Candidly, this is where I think a lot of well-intentioned multicultural efforts go wrong. They take what should be a sign and make it the focus, the criterial by which all churches should be judged. If you pastor in a Mid-Western town in which there are literally no non-white people, and you have an all-white congregation, is your church less of a church than a multi-cultural church in Brooklyn? No. It is appropriate for the Brooklyn church to give multi-cultural unity as a sign of the gospel. But multi-cultural is not a defining element of the church in this age. It is a defining element of the universal church in heaven, and where we can give a sign of that on earth, we should.
7. Multiculturalism is not our primary goal; gospel proclamation is.
Multiculturalism simply isn’t a grand enough vision to sustain a church. The Great Commission is about making disciples, so we balance our efforts at diversification with reaching the majority community around us. If diversification becomes the one factor that determines whether you think a church is legitimate or not, then diversity has taken on too much weight and has become an idol, displacing God. Multiculturalism is the fruit of the gospel, not the gospel itself.
8. We must devote ourselves to humility and patience.
Humility means we must be quick to hear and slow to speak. I hear some white people talk about the racial situation in our country as if minorities should just “get over it.” But that lacks humility. I’ve had to learn from my non-white friends what it means to be a part of the majority race. For instance, I have a young son, but I’ll never have to sit him down and tell him how to overcome the stereotypes people will have about him when he walks in a room, simply because of his race. I’ll never have to coach him in overcoming racism the way my African American friends and fathers have to. “White privilege” is a reality, and that requires humility.
On the other side, we will also need a lot of patience. I’m still working through these issues, and I know a lot of very well meaning people (myself included) who have said some really dumb things. We’ll continue to say them, too. But as a body of Christ, we’re one family, and we need to be patient with our family members as we are learning together.
9. Give the “benefit of the doubt” whenever you can.
This is a good rule of thumb in general, but is especially relevant in racial discussions: Assume the best about others’ intentions until they prove they have bad ones.
If you assume everyone in the church is racist, you’ll find evidence of it everywhere. As our Pastor of Counseling says, “If you’re scared of snakes, every stick in the woods looks like a snake.” But assuming racist motives doesn’t help us grow together as one body, and it certainly won’t change racist attitudes that do exist.
What if you give people the benefit of the doubt, and it turns out they have bad motives? As Paul reminds us, love covers a multitude of sins. Carrying yourself with grace will do more to change our society than crying foul at every possible point.
Is there racism in our society? Yes. Is it in our church? Yes. It is wicked, it is sinful, and we need to repent of it. But the way forward in Christ is found through grace, not condemnation. As Pastor Raudel recently reminded us, if we are secure in our identity in Christ, it won’t offend us as much when others think less of us.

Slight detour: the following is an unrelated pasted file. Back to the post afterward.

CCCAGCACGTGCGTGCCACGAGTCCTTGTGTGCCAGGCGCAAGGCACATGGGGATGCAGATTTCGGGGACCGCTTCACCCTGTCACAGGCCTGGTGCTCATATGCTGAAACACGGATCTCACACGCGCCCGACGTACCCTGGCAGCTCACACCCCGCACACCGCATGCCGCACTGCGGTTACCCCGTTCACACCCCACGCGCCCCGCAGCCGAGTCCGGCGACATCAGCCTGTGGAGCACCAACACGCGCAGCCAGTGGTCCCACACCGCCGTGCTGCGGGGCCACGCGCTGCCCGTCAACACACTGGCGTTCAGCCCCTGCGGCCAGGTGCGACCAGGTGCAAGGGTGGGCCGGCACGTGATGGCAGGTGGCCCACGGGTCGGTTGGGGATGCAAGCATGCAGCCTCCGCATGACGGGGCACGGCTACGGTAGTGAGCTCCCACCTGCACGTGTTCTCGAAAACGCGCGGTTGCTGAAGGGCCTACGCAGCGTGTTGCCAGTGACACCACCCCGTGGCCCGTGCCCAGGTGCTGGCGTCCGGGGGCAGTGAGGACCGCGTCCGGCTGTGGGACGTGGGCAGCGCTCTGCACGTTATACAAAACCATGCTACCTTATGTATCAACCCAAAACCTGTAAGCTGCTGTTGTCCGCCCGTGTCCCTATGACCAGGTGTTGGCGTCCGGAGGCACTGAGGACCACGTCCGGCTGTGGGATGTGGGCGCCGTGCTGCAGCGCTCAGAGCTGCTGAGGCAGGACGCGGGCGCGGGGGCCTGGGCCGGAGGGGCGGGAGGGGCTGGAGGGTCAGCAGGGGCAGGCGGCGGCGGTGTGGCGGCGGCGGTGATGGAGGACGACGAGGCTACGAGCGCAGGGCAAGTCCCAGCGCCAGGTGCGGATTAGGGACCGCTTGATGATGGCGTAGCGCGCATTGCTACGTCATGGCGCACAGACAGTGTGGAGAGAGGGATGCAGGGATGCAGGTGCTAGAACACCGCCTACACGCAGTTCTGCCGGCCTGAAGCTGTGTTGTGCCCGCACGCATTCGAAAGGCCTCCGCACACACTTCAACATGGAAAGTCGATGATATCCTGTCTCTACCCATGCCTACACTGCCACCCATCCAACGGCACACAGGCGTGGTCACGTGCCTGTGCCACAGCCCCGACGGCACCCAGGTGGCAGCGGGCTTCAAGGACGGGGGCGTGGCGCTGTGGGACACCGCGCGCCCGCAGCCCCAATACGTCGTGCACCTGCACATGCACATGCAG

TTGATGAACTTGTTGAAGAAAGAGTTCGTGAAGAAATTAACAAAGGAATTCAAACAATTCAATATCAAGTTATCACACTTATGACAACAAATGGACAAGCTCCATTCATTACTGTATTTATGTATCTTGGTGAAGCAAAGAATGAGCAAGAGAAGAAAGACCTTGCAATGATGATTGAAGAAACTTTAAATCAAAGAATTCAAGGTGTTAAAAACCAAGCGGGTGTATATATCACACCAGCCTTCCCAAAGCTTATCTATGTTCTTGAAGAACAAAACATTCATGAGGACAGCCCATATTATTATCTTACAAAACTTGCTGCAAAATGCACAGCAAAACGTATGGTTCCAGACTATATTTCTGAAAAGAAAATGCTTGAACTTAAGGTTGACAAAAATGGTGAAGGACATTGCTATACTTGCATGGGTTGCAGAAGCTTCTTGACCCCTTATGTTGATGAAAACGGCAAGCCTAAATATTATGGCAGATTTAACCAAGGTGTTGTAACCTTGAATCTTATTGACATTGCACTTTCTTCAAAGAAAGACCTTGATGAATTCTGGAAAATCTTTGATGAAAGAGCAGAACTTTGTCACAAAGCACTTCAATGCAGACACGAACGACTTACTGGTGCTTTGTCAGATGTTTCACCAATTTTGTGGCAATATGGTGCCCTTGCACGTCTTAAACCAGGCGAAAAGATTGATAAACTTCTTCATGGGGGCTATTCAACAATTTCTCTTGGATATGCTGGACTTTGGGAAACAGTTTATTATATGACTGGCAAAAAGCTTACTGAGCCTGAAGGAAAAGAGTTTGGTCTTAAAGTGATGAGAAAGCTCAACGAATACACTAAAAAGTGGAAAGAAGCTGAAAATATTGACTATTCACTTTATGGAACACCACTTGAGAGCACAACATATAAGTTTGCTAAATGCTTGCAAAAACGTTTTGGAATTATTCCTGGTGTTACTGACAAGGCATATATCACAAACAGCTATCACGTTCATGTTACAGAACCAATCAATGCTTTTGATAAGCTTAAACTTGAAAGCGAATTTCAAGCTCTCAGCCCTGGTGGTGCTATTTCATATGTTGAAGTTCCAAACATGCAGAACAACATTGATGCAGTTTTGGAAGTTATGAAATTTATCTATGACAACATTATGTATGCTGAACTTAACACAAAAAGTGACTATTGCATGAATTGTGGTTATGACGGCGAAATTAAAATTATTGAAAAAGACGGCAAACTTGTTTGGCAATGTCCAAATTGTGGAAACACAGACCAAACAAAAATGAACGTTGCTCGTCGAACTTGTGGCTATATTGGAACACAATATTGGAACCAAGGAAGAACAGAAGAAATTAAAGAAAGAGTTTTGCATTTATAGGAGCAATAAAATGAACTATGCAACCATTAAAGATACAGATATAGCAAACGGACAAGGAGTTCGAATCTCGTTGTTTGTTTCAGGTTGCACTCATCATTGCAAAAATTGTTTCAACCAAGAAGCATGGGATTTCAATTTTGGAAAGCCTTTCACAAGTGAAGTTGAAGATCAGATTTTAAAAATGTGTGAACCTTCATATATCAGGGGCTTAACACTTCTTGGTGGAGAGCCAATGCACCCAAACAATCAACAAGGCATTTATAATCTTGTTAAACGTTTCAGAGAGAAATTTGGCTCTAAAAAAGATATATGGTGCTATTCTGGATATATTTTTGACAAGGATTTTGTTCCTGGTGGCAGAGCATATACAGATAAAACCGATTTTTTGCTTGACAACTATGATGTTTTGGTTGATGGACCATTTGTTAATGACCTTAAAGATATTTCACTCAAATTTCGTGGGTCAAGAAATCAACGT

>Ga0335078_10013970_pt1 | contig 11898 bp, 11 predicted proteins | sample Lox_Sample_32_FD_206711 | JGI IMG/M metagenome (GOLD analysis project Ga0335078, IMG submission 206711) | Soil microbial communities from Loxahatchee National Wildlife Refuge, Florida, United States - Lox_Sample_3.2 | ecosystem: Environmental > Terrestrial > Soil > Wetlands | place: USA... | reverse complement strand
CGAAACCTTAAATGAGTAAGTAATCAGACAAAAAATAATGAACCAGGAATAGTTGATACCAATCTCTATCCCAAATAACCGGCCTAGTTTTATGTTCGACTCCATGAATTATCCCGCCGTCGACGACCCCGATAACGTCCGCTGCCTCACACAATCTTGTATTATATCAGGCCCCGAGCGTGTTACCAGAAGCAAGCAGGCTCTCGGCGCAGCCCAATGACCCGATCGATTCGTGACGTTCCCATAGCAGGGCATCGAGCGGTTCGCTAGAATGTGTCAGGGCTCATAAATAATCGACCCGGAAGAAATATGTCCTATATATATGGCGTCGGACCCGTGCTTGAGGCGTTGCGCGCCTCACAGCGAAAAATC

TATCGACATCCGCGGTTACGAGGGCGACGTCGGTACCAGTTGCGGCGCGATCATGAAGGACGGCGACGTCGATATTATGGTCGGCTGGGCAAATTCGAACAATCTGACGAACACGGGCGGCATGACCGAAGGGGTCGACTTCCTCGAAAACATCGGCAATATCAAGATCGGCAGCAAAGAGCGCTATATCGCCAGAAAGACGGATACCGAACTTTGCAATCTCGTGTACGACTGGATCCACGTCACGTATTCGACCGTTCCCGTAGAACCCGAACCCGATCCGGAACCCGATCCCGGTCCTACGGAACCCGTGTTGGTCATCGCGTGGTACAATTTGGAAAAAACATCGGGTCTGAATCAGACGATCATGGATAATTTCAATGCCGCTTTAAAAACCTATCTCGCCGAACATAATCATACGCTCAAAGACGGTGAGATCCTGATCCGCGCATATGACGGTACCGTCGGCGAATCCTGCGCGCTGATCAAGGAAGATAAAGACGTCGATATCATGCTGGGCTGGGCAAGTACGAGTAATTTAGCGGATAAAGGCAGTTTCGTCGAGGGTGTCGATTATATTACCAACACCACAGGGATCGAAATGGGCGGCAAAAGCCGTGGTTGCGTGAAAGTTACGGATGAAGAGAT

10. Acknowledge that your sinful flesh is racist.
Racism isn’t a white thing, or a black thing, or a Latino thing, or an Asian thing. It’s a sinful, depraved, human heart thing, and we all have that in common. As John Owen said, “The seed of every sin is in every human heart.” The less we admit this to ourselves, the greater our blindness. We each need to acknowledge the racism in our hearts, and repeatedly posture ourselves in repentance.
Martin Luther said that all of a Christian’s life is one of repentance. If you have not repented of your racist pride, it’s not because you are free from this sin; it’s because you’re blind to it.
11. Some of us should consider multicultural engagement a “calling.”
A “calling” to multicultural engagement, like a calling to missions, is something that all believers are expected to participate in, but that certain believers will pursue with spirited intentionality. Some of us need to hear the voice of the Spirit and make this our cause. As Pastor Chris Green said recently, it makes no sense to go 10,000 miles across the globe to reach people of other cultures, but not 10 miles across our own city.
This may be a special calling for some, but we all need to take steps to make this a reality in our lives. We must intentionally form relationships with people outside of our comfort zones, or it simply won’t happen. As Pastor Chris put it, “Don’t go to multi-cultural events; live a multi-cultural life.”
12. We are in a kairos moment regarding race.
I do believe this is a “kairos” moment for The Summit Church, and all the evangelical churches here in the U.S. The racial harmonization that we see sentimentally portrayed in films and on television is simply not accurate. We aren’t going to unite by repeating key phrases like “diversity” and “equality.” Something greater has to unite us, and as Christians, we have a chance to demonstrate what real, amazing, gospel-centered unity looks like.
There is one race, the human race; one problem, sin; one savior, the Lord Jesus Christ; and one hope, the resurrection. Church, let’s not stand in God’s way as he draws the cultures of the world together in one diverse body.
 I am indebted to many sources for the insights here, but most significantly, I acknowledge Gerardo Marti (http://worship.calvin.edu/resources/resource-library/gerardo-marti-on-successful-multicultural-churches/), Norman Peart (Separate No More), Curtiss DeYoung, Michael O. Emerson, George Yancey, and Karen Chai Kim (United by Faith, and One Body, One Spirit: Principles of Successful Multiracial Churches).
 I first heard this from D.A. Carson at The Gospel Coalition.